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Her family hadn’t always been this calm. When the first finger, a knuckle’s-worth of her left pinky, had fallen plumply into her dinner salad, there had been an enormous commotion. Her young daughters screamed and bolted into the back yard, and hours later had to be coaxed back inside. Jack fumbled with the phone in the kitchen, trying to maintain an even voice while holding back tears. The family border collie, Bernard, stationed himself next to Patricia, barking at the table and the fallen digit. All the while, Patricia sat staring at her dinner and her finger, unable to move, as though crying or sealing herself in the bathroom would invite some new calamity, allow new seams to loosen and more body parts to shake free.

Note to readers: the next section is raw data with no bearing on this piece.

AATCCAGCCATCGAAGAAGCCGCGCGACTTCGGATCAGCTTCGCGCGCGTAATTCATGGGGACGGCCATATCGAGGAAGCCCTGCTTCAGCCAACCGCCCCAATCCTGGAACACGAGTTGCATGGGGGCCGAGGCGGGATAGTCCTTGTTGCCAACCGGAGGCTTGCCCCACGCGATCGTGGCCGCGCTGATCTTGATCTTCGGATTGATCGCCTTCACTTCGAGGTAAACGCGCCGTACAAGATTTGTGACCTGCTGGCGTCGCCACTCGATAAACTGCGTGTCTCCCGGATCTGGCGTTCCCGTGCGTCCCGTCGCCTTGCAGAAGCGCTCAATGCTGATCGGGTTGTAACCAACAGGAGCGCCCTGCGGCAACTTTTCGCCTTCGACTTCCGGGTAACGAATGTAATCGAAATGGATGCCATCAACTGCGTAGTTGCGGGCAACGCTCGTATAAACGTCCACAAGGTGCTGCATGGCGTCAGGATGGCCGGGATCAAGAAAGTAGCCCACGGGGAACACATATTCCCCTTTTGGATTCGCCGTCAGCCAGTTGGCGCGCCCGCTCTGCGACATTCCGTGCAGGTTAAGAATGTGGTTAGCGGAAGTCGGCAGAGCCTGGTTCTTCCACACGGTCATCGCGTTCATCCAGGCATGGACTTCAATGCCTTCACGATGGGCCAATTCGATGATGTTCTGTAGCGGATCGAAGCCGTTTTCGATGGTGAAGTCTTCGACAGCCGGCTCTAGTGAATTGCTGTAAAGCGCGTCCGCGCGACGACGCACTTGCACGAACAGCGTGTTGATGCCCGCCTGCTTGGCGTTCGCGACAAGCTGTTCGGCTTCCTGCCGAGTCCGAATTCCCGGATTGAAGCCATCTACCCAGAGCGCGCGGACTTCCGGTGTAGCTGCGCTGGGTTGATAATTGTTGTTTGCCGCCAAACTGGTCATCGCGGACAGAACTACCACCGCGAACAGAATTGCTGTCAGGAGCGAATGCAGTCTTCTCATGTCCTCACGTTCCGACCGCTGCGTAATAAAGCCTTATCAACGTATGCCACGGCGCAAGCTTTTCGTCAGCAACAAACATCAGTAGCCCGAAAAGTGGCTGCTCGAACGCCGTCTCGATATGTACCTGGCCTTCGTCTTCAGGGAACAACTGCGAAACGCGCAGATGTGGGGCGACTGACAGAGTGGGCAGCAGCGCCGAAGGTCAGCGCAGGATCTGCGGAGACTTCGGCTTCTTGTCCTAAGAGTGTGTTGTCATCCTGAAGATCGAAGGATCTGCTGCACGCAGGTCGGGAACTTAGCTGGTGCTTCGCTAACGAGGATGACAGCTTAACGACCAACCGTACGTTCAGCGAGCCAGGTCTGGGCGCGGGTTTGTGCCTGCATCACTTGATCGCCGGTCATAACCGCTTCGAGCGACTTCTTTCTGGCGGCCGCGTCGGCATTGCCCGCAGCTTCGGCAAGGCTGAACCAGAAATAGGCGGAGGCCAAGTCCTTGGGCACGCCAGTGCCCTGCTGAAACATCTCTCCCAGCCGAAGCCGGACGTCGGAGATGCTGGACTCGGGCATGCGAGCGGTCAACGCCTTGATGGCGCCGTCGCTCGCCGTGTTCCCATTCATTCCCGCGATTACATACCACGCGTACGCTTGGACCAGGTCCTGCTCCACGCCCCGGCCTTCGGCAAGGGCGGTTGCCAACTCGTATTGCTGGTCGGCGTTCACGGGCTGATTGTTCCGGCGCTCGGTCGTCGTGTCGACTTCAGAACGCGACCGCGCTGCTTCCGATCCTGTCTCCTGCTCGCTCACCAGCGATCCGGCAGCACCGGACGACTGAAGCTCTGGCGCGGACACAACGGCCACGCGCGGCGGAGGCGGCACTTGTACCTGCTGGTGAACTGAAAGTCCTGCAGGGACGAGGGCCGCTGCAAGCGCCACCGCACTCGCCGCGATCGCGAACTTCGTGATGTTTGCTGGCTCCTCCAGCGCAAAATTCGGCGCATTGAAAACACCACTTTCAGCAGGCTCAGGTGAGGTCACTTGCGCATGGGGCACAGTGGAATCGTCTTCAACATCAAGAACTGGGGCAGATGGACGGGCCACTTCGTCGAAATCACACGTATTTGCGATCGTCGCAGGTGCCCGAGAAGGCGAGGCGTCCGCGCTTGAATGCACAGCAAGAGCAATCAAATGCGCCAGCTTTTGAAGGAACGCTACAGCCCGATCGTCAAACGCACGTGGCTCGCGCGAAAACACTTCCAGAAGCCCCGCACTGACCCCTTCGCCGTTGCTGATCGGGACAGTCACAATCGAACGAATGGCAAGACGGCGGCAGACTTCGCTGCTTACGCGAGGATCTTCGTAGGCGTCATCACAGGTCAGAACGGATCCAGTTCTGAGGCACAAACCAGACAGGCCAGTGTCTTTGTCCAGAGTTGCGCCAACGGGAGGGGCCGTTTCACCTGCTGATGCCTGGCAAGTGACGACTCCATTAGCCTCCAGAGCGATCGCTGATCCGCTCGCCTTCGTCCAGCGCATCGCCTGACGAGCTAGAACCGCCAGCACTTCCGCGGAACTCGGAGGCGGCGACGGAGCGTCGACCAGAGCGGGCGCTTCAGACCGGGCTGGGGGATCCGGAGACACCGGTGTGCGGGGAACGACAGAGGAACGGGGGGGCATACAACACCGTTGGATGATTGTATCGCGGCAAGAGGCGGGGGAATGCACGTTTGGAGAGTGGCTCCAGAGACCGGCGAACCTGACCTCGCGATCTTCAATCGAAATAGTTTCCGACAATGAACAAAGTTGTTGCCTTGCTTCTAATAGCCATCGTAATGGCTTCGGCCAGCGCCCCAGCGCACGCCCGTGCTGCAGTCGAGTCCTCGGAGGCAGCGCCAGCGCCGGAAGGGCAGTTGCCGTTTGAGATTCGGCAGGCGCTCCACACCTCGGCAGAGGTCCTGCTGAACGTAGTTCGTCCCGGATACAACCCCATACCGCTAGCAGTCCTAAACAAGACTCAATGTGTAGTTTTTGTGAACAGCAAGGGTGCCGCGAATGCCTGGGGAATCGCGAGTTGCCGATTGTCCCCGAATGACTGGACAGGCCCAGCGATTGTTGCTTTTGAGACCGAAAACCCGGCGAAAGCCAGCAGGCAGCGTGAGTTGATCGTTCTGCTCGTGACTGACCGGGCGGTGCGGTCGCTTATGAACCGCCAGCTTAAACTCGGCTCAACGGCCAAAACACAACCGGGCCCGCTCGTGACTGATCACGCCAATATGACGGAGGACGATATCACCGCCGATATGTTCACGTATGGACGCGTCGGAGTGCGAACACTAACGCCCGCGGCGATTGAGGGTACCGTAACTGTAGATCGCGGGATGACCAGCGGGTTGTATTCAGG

This finger disassembled like the others, severing just below the nailbed. June, the elder daughter, hadn’t noticed anything, but Leila was looking and let out a calm, plaintive sigh, like the sound of a pillow being fluffed. Whatever form her exclamation had wanted to take, Leila snuffed it and formed it into something tamer. The girls don’t want to embarrass me, Patricia thought. She dreaded that they were already burying their own feelings on her behalf.
She had just painted her nails in aquamarine, and the tiny nub lay lifeless on the hardwood like a dead scarab. There was no blood and no wound, just a smooth, curved tip. Like it hadn’t come from Patricia at all.
The Yarnball Woman – Michael Milne
Graven Image – B. Morris Allen
Not All Those Who Wander Are Lost – Douglas Anstruther
All the Colors I Cannot See – L’Erin Ogle
Joshua Phillip Johnson writes, reads, and teaches in a small town in Minnesota. His house is 100-years-old this year and probably doesn’t have any ghosts in it. He can be found online at